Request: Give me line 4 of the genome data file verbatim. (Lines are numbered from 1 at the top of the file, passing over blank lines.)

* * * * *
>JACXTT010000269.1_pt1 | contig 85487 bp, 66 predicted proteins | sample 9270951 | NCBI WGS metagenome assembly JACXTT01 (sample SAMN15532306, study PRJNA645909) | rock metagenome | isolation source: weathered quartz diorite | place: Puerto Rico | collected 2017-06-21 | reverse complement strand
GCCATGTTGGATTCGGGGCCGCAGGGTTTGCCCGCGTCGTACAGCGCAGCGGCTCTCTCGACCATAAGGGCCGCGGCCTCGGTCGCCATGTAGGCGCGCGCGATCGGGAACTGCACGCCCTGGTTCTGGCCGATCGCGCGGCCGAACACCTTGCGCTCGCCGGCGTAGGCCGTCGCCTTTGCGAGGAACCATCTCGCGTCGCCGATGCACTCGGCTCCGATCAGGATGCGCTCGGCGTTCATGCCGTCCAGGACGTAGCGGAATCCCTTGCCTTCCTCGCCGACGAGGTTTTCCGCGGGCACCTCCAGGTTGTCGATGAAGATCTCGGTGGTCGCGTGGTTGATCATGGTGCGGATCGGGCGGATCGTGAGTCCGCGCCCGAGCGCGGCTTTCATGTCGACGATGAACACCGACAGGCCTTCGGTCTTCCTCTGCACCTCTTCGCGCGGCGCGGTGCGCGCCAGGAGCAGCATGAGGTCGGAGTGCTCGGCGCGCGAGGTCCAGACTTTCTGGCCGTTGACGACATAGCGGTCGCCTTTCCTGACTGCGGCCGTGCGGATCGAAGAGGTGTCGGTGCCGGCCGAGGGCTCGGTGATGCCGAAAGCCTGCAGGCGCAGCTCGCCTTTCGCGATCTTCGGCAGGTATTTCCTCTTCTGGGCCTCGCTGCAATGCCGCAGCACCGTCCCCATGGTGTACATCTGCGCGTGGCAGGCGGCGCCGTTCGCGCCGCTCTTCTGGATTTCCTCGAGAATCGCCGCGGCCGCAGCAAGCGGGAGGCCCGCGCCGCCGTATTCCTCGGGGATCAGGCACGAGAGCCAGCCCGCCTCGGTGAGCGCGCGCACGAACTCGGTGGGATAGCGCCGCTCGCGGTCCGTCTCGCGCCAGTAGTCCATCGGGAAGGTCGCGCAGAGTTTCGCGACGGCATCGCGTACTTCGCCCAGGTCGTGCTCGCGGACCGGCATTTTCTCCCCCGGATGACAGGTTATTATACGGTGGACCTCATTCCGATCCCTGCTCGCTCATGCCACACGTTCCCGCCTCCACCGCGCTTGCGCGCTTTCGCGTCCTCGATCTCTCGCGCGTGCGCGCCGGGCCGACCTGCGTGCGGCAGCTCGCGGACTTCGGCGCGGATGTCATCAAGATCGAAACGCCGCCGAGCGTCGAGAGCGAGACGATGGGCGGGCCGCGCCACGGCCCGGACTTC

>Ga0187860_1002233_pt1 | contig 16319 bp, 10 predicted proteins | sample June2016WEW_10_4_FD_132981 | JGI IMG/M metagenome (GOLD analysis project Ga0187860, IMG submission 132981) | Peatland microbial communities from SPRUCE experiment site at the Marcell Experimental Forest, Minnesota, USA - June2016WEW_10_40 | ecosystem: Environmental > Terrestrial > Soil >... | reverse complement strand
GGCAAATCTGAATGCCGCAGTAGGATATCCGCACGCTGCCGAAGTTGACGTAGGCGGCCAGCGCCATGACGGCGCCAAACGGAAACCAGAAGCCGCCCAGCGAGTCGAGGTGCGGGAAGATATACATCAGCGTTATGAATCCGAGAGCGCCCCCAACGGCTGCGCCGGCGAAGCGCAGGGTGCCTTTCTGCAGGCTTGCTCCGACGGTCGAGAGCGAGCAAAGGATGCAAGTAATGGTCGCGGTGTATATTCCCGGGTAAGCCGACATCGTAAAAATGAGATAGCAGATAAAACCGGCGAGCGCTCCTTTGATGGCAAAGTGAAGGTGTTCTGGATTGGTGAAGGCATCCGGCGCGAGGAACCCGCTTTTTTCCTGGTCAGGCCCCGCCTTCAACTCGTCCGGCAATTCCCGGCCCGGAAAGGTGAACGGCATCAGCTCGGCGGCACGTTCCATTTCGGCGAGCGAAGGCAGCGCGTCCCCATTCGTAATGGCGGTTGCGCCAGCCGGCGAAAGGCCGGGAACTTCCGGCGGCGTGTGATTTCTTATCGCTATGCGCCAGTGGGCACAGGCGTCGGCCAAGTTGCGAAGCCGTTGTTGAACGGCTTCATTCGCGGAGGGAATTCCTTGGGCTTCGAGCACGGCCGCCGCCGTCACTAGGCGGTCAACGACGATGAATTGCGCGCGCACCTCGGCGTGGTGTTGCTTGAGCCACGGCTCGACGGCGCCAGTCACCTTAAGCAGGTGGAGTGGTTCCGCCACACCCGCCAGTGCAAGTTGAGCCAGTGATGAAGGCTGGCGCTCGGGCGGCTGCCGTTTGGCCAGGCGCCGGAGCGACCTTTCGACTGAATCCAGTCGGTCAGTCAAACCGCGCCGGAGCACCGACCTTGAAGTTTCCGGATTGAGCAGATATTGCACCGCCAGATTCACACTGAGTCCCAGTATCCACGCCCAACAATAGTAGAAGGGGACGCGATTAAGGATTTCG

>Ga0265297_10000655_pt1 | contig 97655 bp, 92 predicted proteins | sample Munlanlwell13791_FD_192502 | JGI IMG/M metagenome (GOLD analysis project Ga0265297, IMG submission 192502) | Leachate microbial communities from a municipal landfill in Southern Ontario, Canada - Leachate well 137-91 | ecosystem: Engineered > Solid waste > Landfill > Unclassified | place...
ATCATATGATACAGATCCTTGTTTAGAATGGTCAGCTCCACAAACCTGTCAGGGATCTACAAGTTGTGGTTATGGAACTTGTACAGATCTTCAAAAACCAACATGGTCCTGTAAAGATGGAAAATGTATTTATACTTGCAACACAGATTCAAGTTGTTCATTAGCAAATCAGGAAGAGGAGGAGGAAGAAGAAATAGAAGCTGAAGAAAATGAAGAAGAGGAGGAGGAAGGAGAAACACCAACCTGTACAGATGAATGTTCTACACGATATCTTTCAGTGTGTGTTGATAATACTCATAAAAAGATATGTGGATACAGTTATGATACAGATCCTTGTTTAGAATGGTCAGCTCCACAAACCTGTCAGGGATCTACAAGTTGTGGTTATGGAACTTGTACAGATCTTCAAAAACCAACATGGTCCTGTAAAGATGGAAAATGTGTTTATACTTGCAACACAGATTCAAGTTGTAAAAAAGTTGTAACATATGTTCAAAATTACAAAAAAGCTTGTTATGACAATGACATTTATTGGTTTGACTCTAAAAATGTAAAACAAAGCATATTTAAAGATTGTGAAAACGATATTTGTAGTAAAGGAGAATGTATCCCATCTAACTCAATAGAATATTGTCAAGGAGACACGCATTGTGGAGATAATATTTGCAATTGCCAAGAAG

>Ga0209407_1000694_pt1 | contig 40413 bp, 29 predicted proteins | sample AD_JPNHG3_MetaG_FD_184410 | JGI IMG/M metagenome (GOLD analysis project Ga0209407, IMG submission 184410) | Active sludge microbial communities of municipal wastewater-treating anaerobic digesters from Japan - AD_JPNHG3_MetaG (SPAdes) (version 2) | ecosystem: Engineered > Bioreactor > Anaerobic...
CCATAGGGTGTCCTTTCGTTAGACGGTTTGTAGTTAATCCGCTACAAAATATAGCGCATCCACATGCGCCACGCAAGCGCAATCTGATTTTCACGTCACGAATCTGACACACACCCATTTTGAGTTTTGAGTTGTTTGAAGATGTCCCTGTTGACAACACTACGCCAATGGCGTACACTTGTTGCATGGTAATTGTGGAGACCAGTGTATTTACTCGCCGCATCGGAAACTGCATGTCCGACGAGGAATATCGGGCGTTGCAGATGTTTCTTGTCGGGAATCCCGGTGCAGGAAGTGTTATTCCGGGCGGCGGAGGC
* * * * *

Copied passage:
GGCAAATCTGAATGCCGCAGTAGGATATCCGCACGCTGCCGAAGTTGACGTAGGCGGCCAGCGCCATGACGGCGCCAAACGGAAACCAGAAGCCGCCCAGCGAGTCGAGGTGCGGGAAGATATACATCAGCGTTATGAATCCGAGAGCGCCCCCAACGGCTGCGCCGGCGAAGCGCAGGGTGCCTTTCTGCAGGCTTGCTCCGACGGTCGAGAGCGAGCAAAGGATGCAAGTAATGGTCGCGGTGTATATTCCCGGGTAAGCCGACATCGTAAAAATGAGATAGCAGATAAAACCGGCGAGCGCTCCTTTGATGGCAAAGTGAAGGTGTTCTGGATTGGTGAAGGCATCCGGCGCGAGGAACCCGCTTTTTTCCTGGTCAGGCCCCGCCTTCAACTCGTCCGGCAATTCCCGGCCCGGAAAGGTGAACGGCATCAGCTCGGCGGCACGTTCCATTTCGGCGAGCGAAGGCAGCGCGTCCCCATTCGTAATGGCGGTTGCGCCAGCCGGCGAAAGGCCGGGAACTTCCGGCGGCGTGTGATTTCTTATCGCTATGCGCCAGTGGGCACAGGCGTCGGCCAAGTTGCGAAGCCGTTGTTGAACGGCTTCATTCGCGGAGGGAATTCCTTGGGCTTCGAGCACGGCCGCCGCCGTCACTAGGCGGTCAACGACGATGAATTGCGCGCGCACCTCGGCGTGGTGTTGCTTGAGCCACGGCTCGACGGCGCCAGTCACCTTAAGCAGGTGGAGTGGTTCCGCCACACCCGCCAGTGCAAGTTGAGCCAGTGATGAAGGCTGGCGCTCGGGCGGCTGCCGTTTGGCCAGGCGCCGGAGCGACCTTTCGACTGAATCCAGTCGGTCAGTCAAACCGCGCCGGAGCACCGACCTTGAAGTTTCCGGATTGAGCAGATATTGCACCGCCAGATTCACACTGAGTCCCAGTATCCACGCCCAACAATAGTAGAAGGGGACGCGATTAAGGATTTCG